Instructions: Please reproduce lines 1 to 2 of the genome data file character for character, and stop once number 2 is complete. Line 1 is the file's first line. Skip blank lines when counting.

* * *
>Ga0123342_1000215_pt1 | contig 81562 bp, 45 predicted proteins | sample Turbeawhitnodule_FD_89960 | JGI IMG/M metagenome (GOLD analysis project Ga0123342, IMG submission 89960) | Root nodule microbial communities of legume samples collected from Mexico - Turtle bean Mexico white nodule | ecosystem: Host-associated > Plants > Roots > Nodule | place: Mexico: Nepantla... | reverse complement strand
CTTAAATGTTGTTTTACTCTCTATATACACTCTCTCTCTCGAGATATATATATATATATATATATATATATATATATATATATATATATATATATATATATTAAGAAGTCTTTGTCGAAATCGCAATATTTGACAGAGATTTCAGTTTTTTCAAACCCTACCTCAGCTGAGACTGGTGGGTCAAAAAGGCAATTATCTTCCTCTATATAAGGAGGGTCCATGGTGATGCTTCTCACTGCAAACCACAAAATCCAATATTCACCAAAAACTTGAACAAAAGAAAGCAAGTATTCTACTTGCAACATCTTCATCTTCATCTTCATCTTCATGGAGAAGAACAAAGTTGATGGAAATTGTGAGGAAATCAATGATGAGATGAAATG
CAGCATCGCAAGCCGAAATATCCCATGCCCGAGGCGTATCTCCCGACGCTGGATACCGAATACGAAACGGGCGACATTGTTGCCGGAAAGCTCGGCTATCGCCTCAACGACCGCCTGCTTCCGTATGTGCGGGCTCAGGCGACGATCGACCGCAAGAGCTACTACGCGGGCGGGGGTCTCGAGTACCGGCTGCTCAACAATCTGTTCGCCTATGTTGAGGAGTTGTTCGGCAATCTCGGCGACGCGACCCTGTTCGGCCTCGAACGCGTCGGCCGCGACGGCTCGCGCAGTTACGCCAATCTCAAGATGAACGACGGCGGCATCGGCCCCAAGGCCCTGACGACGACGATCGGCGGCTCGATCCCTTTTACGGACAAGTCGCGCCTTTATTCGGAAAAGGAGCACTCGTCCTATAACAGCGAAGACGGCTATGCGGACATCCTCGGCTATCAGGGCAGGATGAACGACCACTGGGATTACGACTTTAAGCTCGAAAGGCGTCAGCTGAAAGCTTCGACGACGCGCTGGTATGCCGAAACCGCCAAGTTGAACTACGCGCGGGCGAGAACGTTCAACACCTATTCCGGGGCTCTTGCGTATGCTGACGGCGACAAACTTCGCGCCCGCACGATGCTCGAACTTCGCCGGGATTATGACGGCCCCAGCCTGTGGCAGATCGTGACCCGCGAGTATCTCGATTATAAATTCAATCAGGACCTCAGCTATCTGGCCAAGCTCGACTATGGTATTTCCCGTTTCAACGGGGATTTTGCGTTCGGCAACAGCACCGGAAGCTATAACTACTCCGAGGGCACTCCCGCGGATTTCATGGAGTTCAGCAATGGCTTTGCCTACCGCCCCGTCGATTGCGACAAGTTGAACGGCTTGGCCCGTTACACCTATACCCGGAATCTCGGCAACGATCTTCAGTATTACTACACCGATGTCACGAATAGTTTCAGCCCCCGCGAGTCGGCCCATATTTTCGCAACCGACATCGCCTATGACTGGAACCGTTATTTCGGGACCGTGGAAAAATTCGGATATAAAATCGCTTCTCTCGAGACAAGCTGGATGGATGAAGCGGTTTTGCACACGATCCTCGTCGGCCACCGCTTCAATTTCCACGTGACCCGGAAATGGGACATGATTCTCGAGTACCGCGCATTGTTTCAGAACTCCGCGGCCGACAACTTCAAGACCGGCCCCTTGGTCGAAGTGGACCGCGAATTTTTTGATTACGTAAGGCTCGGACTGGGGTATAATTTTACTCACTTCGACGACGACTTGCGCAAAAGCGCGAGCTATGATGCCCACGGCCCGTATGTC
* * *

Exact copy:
>Ga0123342_1000215_pt1 | contig 81562 bp, 45 predicted proteins | sample Turbeawhitnodule_FD_89960 | JGI IMG/M metagenome (GOLD analysis project Ga0123342, IMG submission 89960) | Root nodule microbial communities of legume samples collected from Mexico - Turtle bean Mexico white nodule | ecosystem: Host-associated > Plants > Roots > Nodule | place: Mexico: Nepantla... | reverse complement strand
CTTAAATGTTGTTTTACTCTCTATATACACTCTCTCTCTCGAGATATATATATATATATATATATATATATATATATATATATATATATATATATATATATTAAGAAGTCTTTGTCGAAATCGCAATATTTGACAGAGATTTCAGTTTTTTCAAACCCTACCTCAGCTGAGACTGGTGGGTCAAAAAGGCAATTATCTTCCTCTATATAAGGAGGGTCCATGGTGATGCTTCTCACTGCAAACCACAAAATCCAATATTCACCAAAAACTTGAACAAAAGAAAGCAAGTATTCTACTTGCAACATCTTCATCTTCATCTTCATCTTCATGGAGAAGAACAAAGTTGATGGAAATTGTGAGGAAATCAATGATGAGATGAAATG